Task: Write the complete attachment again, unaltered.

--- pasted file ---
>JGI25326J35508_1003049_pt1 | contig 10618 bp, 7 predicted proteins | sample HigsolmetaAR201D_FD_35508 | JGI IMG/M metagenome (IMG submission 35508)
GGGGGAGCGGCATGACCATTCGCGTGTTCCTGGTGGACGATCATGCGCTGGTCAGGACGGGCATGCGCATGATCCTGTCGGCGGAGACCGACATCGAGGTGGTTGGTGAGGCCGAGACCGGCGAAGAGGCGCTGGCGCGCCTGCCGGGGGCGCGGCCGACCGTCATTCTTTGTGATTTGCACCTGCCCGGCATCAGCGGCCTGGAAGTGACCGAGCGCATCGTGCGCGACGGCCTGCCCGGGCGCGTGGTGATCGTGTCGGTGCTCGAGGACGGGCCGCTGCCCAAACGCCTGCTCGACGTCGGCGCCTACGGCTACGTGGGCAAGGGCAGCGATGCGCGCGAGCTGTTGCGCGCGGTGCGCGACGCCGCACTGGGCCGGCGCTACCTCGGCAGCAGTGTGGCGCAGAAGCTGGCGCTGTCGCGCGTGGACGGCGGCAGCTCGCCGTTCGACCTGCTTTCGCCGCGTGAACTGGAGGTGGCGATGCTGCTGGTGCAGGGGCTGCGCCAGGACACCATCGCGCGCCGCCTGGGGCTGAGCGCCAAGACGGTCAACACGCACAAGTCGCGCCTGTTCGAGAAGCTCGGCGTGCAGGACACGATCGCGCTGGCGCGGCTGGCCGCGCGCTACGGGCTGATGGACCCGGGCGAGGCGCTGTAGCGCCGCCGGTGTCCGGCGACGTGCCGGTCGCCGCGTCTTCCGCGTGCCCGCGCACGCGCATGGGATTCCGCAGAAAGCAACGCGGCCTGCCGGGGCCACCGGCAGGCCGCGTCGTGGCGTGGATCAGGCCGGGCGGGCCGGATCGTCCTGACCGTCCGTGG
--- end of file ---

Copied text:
>JGI25326J35508_1003049_pt1 | contig 10618 bp, 7 predicted proteins | sample HigsolmetaAR201D_FD_35508 | JGI IMG/M metagenome (IMG submission 35508)
GGGGGAGCGGCATGACCATTCGCGTGTTCCTGGTGGACGATCATGCGCTGGTCAGGACGGGCATGCGCATGATCCTGTCGGCGGAGACCGACATCGAGGTGGTTGGTGAGGCCGAGACCGGCGAAGAGGCGCTGGCGCGCCTGCCGGGGGCGCGGCCGACCGTCATTCTTTGTGATTTGCACCTGCCCGGCATCAGCGGCCTGGAAGTGACCGAGCGCATCGTGCGCGACGGCCTGCCCGGGCGCGTGGTGATCGTGTCGGTGCTCGAGGACGGGCCGCTGCCCAAACGCCTGCTCGACGTCGGCGCCTACGGCTACGTGGGCAAGGGCAGCGATGCGCGCGAGCTGTTGCGCGCGGTGCGCGACGCCGCACTGGGCCGGCGCTACCTCGGCAGCAGTGTGGCGCAGAAGCTGGCGCTGTCGCGCGTGGACGGCGGCAGCTCGCCGTTCGACCTGCTTTCGCCGCGTGAACTGGAGGTGGCGATGCTGCTGGTGCAGGGGCTGCGCCAGGACACCATCGCGCGCCGCCTGGGGCTGAGCGCCAAGACGGTCAACACGCACAAGTCGCGCCTGTTCGAGAAGCTCGGCGTGCAGGACACGATCGCGCTGGCGCGGCTGGCCGCGCGCTACGGGCTGATGGACCCGGGCGAGGCGCTGTAGCGCCGCCGGTGTCCGGCGACGTGCCGGTCGCCGCGTCTTCCGCGTGCCCGCGCACGCGCATGGGATTCCGCAGAAAGCAACGCGGCCTGCCGGGGCCACCGGCAGGCCGCGTCGTGGCGTGGATCAGGCCGGGCGGGCCGGATCGTCCTGACCGTCCGTGG